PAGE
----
Editors' ChoiceLearning and Memory

Translating Memories

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Science's STKE  25 Feb 2003:
Vol. 2003, Issue 171, pp. tw83-TW83
DOI: 10.1126/stke.2003.171.tw83

Formation of long-term memory clearly requires transcriptional responses in neurons, but the identity of the expressed genes has been difficult to track down. Dubnau et al. used a combined strategy in which they analyzed DNA microarrays for transcripts whose abundance was increased during formation of long-term memories and also screened for Drosophila mutants with impaired long-term memory. Several genes that showed up in both screens encode proteins that take part in transport and localized translation of mRNA, a process already implicated in memory storage mechanisms. One gene, pumilio, works to repress translation of specific transcripts, and another, staufen, encodes a protein that functions in translocation of mRNAs. Studies with temperature-sensitive staufen mutants showed that loss of that gene product during a one-day period after training blocked memory formation, effectively ruling out other nonspecific actions of the staufen mutation. The authors propose that particles containing mRNAs are transported to synapses activated during the learning stimulus. Components like pumilio may repress translation along the way until the complex reaches its appropriate synaptic target. Greenspan provides insightful commentary and amusing historical background.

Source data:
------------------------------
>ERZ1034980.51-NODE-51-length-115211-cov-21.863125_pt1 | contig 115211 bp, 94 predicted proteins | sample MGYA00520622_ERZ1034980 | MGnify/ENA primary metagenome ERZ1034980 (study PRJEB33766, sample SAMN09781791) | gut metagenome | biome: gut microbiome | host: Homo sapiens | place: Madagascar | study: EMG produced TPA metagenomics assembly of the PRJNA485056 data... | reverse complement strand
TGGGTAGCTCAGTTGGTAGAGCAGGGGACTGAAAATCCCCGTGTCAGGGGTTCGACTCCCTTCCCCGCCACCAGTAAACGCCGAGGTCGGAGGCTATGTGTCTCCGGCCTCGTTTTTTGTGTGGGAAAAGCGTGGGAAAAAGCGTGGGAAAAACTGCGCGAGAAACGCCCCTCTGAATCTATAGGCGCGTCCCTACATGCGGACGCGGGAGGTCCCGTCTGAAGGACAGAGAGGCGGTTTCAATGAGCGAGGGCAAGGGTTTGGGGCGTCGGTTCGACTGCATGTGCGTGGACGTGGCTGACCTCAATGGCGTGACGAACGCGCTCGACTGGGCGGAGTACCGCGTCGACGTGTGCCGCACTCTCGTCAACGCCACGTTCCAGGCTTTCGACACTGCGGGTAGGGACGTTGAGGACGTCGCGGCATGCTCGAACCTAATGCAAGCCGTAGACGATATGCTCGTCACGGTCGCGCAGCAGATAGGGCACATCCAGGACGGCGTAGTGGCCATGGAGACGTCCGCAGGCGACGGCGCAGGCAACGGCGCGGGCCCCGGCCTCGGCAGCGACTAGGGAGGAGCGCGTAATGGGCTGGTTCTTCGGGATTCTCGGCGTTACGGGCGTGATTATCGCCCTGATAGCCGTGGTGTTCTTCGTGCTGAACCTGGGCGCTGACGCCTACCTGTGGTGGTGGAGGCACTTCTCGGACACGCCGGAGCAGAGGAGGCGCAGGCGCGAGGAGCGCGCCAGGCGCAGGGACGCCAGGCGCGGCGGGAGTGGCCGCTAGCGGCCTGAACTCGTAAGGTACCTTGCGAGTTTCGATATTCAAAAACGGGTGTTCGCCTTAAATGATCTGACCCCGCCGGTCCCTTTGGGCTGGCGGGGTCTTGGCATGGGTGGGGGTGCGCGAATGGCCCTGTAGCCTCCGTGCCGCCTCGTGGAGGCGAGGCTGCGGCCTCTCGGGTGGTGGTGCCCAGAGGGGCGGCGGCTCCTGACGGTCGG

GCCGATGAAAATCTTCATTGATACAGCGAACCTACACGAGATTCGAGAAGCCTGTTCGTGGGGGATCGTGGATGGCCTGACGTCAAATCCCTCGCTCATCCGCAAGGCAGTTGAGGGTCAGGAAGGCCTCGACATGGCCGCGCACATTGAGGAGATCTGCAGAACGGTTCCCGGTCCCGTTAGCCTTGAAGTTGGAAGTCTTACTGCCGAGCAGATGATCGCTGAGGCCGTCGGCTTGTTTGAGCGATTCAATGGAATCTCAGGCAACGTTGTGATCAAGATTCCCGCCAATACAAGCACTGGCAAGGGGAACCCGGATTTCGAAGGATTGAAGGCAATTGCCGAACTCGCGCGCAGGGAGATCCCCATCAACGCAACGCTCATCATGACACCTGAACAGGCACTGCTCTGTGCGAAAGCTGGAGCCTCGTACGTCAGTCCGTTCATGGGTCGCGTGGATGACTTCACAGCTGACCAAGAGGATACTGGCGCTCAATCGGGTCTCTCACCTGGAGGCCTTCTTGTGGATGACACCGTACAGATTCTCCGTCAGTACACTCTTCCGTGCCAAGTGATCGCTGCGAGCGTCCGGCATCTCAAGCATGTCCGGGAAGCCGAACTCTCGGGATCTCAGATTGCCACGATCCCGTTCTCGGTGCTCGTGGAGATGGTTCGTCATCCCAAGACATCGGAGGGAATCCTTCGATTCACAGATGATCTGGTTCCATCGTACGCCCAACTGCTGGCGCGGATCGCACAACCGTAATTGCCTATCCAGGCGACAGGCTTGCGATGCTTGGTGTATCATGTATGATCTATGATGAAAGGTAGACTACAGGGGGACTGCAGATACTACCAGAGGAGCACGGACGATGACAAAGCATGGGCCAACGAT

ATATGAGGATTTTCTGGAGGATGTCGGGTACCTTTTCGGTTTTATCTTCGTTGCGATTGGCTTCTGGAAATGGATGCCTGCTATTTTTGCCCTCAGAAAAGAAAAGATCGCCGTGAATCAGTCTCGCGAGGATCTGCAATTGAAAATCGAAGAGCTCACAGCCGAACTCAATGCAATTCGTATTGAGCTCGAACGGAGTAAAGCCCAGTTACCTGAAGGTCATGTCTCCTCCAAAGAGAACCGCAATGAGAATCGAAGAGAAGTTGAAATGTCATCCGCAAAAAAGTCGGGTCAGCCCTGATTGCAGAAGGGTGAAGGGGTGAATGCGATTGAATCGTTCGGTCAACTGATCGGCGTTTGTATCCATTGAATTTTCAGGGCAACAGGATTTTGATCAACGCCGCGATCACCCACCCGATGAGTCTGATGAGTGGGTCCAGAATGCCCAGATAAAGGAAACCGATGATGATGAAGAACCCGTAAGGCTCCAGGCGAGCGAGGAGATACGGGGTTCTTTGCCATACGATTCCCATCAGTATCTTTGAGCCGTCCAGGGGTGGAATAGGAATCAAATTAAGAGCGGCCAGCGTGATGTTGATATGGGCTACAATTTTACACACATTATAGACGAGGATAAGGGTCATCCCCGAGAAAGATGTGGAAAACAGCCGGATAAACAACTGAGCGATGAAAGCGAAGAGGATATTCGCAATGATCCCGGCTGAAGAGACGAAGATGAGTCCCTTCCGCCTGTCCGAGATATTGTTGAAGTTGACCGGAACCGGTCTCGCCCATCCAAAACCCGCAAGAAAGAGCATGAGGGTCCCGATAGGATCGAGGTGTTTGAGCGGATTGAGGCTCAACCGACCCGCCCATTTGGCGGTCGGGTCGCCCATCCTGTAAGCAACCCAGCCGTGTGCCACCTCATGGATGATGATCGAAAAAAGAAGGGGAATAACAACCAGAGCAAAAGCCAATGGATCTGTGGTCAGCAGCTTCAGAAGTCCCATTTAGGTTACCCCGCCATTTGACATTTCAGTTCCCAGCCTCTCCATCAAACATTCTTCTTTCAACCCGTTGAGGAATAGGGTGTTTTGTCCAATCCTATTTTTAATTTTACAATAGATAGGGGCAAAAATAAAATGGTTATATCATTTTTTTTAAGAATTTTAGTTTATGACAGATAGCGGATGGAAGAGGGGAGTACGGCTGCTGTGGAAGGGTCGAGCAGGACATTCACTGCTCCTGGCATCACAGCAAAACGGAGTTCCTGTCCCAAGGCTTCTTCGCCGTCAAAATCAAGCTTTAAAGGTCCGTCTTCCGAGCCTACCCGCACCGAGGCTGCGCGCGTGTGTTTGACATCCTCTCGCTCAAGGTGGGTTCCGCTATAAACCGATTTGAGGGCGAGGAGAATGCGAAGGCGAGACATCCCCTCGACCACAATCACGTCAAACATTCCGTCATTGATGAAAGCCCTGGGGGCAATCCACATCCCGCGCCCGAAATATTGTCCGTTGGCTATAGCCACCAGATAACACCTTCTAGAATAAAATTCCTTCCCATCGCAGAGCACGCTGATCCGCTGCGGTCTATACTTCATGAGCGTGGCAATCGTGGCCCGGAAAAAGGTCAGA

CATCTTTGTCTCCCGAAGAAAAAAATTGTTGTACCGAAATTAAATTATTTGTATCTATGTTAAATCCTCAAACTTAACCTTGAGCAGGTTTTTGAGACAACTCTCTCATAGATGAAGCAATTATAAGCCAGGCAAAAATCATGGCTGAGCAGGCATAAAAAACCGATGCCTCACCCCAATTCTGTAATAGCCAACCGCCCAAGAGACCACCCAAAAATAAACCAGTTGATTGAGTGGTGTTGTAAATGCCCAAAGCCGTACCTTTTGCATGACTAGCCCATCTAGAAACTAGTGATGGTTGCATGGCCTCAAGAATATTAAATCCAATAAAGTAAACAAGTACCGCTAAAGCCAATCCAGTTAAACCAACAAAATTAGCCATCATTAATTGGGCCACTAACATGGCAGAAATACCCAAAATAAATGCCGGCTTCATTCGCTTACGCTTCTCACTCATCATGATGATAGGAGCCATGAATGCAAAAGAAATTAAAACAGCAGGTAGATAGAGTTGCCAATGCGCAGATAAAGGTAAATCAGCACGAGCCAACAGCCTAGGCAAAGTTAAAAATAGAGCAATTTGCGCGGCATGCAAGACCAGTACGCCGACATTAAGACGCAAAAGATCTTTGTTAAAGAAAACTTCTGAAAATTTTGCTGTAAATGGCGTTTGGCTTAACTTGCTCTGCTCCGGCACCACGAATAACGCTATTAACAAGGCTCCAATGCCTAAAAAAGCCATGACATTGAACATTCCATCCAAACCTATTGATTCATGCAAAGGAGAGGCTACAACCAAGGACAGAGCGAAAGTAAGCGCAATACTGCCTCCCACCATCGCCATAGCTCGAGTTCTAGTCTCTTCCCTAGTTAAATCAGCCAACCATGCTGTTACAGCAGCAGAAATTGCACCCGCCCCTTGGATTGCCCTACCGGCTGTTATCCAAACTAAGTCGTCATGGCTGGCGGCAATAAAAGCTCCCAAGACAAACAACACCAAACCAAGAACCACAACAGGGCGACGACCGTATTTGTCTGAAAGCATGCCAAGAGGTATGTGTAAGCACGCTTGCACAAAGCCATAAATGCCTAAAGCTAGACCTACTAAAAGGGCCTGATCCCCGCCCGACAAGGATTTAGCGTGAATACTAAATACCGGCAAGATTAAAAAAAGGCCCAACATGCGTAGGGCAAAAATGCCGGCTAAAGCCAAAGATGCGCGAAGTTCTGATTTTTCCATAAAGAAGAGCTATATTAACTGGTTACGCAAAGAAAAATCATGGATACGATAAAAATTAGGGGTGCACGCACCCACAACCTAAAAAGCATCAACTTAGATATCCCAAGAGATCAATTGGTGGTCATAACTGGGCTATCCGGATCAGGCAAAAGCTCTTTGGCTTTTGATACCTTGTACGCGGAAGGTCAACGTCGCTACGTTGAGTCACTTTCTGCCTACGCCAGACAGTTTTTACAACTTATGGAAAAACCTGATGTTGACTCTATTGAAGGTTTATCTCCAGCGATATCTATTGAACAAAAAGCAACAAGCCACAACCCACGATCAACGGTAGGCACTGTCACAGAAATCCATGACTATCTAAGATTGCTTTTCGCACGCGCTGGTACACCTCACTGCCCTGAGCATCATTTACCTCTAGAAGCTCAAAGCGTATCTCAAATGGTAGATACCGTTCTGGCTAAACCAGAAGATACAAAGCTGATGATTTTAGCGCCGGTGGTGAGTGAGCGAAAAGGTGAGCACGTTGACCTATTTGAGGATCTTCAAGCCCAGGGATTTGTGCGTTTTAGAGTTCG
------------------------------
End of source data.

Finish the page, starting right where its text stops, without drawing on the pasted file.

J. Dubnau, A.-S. Chiang, L. Grady, J. Barditch, S. Gossweiler, J. McNeil, P. Smith, F. Buldoc, R. Scott, U. Certa, C. Broger, T. Tully, The staufen/pumilio pathway is involved in Drosophila long-term memory. Curr. Biol. 13, 286-296 (2003). [Online Journal]

J. Greenspan, RNA and memory: From feeding to localization. Curr. Biol. 13, R126-R127 (2003). [Online Journal]

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